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Generating Music With Artificial Intelligence

17 August 2019

Since PG’s earlier post on using artificial intelligence to write fiction generated some interesting comments.

From Medium:

I started playing piano when I was five years old. I used to practice for about an hour every day and let me tell you, an hour felt like forever. I didn’t stop thought, and I kept on practicing though, because I really liked music.

Fast forward a few years and I started doing some really advanced stuff. My hands were literally flying all over the keyboard and I could play with my eyes closed. Just kidding. I wasn’t actually that good but I hope that for a second you thought I was a piano prodigy or something.

I loved almost every aspect of playing the piano. The sound of the music, the feel of the keys… everything except for music theory. It’s like if you took an old dude obsessed with rules and you combined him with musical creativity and ingenuity. Musical grammar, rules to follow when analyzing and writing music, key signatures and time signatures. It’s all a bunch of random stuff floating across the page that you need to remember.

. . . .

But wait, a ton of data? Lots of rules and patterns? Sequences and sequences of notes? This sounds like a perfect job for (dramatic piano music) machine learning!

Unfortunately, it’s not that easy.

. . . .

A super quick overview of Recurrent Neural Nets:

  • Vanilla neural networks are bad at sequential or temporal data, they also need fixed input sizes
  • Recurrent Neural Networks solve this problem by having subsequent iterations transfer data from the last, meaning that information gets passed through the network each run through
  • By taking the output of one forward pass and feeding it into the next, you can generate completely new sequences of data. This is known as sampling.

. . . .

After doing some research and learning more about using Recurrent Neural Networks to generate music, I found that it works pretty well. And it’s actually super sick.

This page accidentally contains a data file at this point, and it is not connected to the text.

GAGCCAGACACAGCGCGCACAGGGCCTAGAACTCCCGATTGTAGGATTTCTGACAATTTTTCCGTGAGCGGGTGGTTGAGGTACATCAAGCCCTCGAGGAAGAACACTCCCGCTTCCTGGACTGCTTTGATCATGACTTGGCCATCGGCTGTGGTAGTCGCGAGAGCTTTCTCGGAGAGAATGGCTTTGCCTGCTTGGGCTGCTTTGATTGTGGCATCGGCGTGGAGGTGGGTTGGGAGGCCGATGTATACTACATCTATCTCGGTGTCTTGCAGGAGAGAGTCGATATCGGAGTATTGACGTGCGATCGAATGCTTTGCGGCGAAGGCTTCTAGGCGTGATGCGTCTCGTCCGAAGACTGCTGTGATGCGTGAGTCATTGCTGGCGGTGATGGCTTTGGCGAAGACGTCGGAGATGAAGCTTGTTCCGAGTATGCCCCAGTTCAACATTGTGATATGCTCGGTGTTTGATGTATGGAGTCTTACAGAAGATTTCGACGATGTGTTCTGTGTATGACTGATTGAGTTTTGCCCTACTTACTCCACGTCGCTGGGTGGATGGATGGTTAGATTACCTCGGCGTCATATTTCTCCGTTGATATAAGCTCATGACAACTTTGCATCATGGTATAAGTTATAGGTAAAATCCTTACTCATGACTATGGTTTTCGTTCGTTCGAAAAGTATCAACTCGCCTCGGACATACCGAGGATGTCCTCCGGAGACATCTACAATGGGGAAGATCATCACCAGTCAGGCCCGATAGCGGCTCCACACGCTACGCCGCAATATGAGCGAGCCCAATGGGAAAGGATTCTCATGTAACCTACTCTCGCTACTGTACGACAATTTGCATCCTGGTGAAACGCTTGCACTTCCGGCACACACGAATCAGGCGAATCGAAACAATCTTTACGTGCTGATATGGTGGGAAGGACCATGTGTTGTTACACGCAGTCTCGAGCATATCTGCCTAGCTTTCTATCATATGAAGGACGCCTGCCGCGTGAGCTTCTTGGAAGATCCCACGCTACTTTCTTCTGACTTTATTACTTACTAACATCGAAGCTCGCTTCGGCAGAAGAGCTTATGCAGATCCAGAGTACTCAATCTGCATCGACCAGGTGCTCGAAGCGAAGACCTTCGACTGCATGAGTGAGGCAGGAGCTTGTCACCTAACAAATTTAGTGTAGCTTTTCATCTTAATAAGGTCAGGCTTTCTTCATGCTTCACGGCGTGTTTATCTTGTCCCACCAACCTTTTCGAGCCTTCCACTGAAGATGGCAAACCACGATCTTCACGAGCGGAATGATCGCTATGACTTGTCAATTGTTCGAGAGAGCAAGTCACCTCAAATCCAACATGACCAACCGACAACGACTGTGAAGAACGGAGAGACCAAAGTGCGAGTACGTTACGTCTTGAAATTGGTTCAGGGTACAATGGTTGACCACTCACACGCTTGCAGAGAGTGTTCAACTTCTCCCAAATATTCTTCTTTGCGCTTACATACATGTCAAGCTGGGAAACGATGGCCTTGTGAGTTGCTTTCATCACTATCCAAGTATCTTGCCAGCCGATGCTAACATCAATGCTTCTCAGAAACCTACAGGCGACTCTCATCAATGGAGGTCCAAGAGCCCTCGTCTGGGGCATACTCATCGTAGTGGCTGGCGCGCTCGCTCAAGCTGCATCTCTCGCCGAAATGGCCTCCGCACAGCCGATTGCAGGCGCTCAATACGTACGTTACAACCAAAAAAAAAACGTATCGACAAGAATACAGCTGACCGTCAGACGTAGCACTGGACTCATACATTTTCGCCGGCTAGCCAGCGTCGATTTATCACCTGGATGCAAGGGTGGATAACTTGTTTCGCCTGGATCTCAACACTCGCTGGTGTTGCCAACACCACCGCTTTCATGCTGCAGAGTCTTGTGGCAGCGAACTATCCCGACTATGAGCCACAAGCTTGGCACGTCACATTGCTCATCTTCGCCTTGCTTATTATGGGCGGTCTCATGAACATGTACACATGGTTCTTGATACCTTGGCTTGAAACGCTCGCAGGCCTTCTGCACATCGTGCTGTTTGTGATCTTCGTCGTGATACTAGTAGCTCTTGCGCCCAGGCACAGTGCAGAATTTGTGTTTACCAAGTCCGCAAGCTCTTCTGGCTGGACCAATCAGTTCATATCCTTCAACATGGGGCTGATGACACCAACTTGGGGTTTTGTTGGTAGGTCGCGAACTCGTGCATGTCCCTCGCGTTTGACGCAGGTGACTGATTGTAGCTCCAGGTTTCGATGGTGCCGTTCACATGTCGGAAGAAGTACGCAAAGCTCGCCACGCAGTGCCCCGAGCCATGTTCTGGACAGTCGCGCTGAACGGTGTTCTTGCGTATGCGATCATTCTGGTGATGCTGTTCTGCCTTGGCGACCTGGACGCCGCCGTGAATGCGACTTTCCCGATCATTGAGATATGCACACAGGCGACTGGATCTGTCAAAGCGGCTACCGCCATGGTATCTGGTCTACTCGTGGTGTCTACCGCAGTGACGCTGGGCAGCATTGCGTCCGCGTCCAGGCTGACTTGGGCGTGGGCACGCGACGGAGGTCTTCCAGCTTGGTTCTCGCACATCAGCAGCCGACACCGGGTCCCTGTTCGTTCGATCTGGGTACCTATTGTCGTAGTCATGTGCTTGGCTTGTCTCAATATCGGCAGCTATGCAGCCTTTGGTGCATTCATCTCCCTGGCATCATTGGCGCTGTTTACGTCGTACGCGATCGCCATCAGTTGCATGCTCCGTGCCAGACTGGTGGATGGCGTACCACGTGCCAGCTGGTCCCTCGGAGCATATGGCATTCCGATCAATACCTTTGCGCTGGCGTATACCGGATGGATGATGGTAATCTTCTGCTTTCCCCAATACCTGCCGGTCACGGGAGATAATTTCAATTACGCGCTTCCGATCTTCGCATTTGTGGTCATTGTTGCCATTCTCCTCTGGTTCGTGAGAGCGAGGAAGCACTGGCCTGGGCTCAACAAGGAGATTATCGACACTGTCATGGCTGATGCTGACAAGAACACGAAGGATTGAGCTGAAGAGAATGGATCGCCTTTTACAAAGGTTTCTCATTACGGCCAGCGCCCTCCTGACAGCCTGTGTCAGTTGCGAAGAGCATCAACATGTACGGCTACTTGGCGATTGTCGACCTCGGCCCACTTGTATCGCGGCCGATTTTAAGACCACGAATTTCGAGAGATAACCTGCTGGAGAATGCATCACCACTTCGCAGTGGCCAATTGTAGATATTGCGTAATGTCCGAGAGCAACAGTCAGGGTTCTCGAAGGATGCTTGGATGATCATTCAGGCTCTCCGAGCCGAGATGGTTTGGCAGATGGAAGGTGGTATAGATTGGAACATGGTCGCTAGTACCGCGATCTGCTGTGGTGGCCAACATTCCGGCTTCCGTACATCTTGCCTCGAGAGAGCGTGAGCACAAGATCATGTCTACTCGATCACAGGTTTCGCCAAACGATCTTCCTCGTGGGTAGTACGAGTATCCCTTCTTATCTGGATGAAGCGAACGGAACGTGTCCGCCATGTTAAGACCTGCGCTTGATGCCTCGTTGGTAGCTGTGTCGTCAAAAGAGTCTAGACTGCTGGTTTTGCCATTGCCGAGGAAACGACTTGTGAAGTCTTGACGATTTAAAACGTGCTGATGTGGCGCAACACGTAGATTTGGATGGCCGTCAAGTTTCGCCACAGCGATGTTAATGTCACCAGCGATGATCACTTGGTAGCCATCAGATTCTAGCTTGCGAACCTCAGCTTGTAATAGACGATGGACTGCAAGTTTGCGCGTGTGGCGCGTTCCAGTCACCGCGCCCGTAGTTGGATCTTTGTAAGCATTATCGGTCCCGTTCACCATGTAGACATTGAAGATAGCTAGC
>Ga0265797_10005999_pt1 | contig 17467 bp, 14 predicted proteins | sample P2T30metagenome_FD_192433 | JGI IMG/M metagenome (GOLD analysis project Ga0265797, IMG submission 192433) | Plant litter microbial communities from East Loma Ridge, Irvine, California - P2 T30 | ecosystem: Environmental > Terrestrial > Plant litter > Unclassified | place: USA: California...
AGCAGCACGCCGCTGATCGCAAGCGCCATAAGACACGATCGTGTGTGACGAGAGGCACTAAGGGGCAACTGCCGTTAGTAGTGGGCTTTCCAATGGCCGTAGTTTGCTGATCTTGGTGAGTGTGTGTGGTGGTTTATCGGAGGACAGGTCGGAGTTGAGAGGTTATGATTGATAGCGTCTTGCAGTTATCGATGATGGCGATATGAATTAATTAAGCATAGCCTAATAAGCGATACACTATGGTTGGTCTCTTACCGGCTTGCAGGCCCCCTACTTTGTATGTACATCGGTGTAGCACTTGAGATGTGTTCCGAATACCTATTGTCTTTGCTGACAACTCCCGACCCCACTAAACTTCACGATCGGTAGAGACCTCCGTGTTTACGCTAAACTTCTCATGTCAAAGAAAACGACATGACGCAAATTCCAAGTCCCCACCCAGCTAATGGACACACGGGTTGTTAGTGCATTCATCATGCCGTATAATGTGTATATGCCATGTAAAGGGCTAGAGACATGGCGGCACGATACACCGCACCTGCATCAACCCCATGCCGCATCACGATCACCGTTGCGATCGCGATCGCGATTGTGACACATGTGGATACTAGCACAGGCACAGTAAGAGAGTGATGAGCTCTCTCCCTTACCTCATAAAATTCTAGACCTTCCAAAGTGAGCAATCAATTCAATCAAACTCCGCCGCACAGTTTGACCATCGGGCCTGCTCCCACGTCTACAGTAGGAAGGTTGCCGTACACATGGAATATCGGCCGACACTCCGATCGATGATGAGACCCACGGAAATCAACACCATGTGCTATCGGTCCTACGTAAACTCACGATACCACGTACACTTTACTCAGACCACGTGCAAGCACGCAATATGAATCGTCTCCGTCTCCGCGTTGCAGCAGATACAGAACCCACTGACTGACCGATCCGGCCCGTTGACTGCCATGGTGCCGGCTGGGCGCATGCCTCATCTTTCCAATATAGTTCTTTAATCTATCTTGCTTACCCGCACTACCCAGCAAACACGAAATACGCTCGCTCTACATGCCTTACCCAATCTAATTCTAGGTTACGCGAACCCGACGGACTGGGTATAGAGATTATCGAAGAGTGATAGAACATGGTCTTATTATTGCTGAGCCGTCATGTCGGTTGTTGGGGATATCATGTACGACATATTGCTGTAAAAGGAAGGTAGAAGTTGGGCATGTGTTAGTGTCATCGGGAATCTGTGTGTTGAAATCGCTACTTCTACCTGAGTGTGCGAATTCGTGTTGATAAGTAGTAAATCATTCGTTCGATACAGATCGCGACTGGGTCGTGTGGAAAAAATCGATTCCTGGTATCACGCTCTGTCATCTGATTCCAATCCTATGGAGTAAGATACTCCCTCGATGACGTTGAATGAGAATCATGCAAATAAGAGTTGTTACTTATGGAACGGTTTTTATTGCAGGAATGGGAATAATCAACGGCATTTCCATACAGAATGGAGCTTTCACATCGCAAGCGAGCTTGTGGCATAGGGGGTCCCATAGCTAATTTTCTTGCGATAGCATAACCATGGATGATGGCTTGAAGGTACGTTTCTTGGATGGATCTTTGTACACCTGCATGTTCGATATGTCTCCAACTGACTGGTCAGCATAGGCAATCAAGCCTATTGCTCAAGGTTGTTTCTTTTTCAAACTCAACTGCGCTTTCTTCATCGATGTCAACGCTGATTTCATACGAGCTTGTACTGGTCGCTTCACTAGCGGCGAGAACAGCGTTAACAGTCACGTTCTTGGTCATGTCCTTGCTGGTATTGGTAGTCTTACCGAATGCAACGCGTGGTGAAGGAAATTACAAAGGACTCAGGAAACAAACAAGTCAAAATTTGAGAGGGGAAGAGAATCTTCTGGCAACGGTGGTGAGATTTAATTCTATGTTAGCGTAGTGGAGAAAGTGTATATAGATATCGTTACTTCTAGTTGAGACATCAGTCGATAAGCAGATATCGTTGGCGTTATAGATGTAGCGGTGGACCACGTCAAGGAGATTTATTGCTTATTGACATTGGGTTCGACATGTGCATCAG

. . . .

But it still doesn’t have that oomph to it if you get what I mean. I don’t think this will be replacing the Mozart on my Spotify playlist any time soon. Although it’s super cool that this piece of music was generated entirely by a neural network, given the context, I think most people would be able to tell that it was either composed by either a machine or by me.

Link to the rest at Medium

The OP includes a recording of the output of Alex’s neural network work, the one that lacked oomph.

Alex eventually located a more advanced version of what he was trying to do called The MAESTRO Dataset and Wave2Midi2Wave.

Here’s an example of what this more sophisticated neural network system did, starting with a piece composed by Domenico Scarlatti. The entire recording below was created and synthesized via computer.

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5 Comments to “Generating Music With Artificial Intelligence”

  1. Not bad, but I wonder how well it would manage without Scarlatti’s input. The whole piece reminds me of what a snide contemporary said about Vivaldi: he didn’t write 600 concertos, but wrote the same concerto 600 times.

    I imagine a neural net could grind out another 600 Vivaldi concertos a lot faster than Vivaldi could, but the results probably would not be any more worth hearing than Vivaldi’s worst and most hackneyed pieces.

  2. This guy needs to read “The MacAuley Circuit” by Robert Silverberg, published in 1958. It’s about a virtuoso who thinks he’s been made obsolete by an AI music generator, but realizes it’s just a new type of instrument that can take music to a whole new level with his expert input.

  3. Sarcasm, PG? 😉
    (re: AI fiction)

    • No, although my discovery of the OP arose from the AI fiction discussion.

      I don’t necessarily believe that, if AI music is possible, that automatically means AI fiction is possible.

      • My browsers must be on the blink. 😉

        I agree; music is a very different creature from fiction.
        As Silverberg pointed out, a music converter black box is more of an instrument than a creator. At least until it no longer requires an input.

        Conceptually the OP isn’t very different from a Moog.
        https://en.wikipedia.org/wiki/Moog_synthesizer
        Just software instead of hardware.
        (In both cases humans set the parameters of the sound stream.)

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